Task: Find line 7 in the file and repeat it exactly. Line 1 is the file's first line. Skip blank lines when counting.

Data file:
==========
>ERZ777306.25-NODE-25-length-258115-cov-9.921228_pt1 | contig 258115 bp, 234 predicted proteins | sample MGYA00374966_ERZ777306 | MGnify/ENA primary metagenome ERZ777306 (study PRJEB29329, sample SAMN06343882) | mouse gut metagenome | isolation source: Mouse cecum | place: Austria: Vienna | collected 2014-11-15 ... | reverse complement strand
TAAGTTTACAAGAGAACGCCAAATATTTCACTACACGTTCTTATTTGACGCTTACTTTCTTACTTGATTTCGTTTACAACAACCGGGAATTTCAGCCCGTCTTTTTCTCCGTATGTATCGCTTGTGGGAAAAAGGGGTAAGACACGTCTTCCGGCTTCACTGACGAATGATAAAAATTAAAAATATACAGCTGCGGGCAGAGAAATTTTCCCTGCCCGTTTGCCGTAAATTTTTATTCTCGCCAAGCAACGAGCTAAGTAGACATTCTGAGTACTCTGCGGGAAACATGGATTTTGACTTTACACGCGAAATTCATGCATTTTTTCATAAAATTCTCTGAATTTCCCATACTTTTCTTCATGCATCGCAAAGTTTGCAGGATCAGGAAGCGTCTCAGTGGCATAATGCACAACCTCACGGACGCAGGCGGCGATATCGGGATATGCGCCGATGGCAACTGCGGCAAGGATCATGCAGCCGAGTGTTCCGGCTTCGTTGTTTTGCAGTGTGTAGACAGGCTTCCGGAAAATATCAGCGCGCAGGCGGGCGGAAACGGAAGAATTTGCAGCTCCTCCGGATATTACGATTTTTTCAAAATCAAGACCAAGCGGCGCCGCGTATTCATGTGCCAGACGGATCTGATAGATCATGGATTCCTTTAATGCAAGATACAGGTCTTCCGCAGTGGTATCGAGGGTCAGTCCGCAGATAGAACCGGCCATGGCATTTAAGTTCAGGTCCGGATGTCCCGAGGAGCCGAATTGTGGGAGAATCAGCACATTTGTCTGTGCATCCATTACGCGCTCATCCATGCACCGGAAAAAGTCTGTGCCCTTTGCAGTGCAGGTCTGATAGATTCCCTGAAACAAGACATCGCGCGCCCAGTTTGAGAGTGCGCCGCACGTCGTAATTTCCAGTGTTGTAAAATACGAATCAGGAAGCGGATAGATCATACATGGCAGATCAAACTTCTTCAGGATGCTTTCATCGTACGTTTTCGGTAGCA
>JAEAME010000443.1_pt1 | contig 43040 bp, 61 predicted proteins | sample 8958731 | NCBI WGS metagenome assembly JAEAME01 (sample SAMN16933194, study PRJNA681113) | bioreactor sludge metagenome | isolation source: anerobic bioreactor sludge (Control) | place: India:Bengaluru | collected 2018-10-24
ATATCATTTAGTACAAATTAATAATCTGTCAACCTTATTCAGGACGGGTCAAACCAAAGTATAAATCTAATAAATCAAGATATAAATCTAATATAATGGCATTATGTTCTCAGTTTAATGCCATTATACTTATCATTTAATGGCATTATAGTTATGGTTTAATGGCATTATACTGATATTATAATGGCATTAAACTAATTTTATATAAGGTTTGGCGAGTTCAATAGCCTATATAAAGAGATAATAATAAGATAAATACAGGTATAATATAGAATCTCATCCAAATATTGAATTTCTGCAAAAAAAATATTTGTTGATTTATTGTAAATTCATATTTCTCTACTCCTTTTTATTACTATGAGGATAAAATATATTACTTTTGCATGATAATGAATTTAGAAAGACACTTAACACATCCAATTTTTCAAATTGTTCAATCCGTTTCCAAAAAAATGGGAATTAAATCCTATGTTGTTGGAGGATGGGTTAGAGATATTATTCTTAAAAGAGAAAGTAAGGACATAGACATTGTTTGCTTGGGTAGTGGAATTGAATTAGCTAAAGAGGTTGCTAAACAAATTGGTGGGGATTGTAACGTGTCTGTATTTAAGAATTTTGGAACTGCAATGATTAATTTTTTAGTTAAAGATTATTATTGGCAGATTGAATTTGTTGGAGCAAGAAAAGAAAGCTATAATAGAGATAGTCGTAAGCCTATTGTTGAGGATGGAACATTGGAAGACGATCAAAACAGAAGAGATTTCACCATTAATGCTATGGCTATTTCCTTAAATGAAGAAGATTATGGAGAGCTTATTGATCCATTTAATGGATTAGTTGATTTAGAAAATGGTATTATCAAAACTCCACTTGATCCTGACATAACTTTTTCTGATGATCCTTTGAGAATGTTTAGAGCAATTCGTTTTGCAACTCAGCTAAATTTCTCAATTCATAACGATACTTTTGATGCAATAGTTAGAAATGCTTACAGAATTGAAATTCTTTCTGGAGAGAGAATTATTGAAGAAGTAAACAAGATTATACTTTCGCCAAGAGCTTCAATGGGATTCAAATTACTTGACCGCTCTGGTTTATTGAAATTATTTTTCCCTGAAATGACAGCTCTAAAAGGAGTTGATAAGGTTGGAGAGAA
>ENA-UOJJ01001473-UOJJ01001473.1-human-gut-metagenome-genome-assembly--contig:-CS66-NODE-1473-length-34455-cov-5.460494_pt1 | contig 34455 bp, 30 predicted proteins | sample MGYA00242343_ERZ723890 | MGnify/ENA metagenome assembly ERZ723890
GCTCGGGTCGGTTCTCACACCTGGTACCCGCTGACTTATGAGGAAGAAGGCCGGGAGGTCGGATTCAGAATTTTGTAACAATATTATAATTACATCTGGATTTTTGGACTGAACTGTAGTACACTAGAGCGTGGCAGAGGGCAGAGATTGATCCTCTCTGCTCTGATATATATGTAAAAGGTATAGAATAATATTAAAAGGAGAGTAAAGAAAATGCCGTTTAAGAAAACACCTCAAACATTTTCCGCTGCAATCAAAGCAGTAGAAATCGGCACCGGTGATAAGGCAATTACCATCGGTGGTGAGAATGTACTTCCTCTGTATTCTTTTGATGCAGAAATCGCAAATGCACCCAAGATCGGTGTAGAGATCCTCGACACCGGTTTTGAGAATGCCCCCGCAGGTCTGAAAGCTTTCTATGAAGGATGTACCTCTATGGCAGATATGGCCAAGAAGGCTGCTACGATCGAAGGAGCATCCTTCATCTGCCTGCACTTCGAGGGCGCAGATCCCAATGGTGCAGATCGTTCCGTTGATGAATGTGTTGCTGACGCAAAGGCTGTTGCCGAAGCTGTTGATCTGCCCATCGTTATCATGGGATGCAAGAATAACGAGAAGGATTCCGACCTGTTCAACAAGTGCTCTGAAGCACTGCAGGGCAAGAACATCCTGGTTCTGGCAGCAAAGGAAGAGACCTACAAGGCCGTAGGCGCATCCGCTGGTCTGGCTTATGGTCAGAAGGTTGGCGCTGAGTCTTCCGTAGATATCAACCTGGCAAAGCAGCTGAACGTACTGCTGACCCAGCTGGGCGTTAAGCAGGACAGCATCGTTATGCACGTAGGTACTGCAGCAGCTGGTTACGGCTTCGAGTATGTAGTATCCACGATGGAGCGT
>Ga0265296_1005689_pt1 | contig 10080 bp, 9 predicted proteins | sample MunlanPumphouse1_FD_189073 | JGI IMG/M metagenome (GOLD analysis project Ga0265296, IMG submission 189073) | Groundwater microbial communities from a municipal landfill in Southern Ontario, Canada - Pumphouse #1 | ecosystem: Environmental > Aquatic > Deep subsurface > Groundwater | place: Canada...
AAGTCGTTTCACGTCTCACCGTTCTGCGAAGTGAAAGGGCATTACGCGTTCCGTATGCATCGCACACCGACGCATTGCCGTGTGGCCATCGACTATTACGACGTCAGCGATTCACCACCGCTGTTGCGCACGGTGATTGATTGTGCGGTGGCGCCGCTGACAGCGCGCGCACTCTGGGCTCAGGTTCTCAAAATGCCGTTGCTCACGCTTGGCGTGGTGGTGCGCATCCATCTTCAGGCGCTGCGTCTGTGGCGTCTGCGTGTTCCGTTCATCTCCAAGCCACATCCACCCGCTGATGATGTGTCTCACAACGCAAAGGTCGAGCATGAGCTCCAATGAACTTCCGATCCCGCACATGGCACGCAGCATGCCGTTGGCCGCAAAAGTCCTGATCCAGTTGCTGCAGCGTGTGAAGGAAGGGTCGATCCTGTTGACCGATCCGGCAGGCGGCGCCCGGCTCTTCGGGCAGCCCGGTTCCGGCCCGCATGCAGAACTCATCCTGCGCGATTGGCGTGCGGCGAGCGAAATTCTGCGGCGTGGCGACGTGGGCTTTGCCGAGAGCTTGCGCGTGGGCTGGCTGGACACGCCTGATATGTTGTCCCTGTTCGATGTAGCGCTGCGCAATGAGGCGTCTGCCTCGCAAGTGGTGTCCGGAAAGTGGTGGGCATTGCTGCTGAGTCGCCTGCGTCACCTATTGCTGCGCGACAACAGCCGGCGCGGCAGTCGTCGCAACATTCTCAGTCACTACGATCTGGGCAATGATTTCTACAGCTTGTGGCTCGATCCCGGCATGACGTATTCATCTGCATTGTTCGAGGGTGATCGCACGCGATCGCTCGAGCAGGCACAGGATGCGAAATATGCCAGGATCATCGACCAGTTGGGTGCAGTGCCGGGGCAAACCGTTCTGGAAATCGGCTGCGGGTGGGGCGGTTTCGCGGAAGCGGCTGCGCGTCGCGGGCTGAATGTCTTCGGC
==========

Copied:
>Ga0265296_1005689_pt1 | contig 10080 bp, 9 predicted proteins | sample MunlanPumphouse1_FD_189073 | JGI IMG/M metagenome (GOLD analysis project Ga0265296, IMG submission 189073) | Groundwater microbial communities from a municipal landfill in Southern Ontario, Canada - Pumphouse #1 | ecosystem: Environmental > Aquatic > Deep subsurface > Groundwater | place: Canada...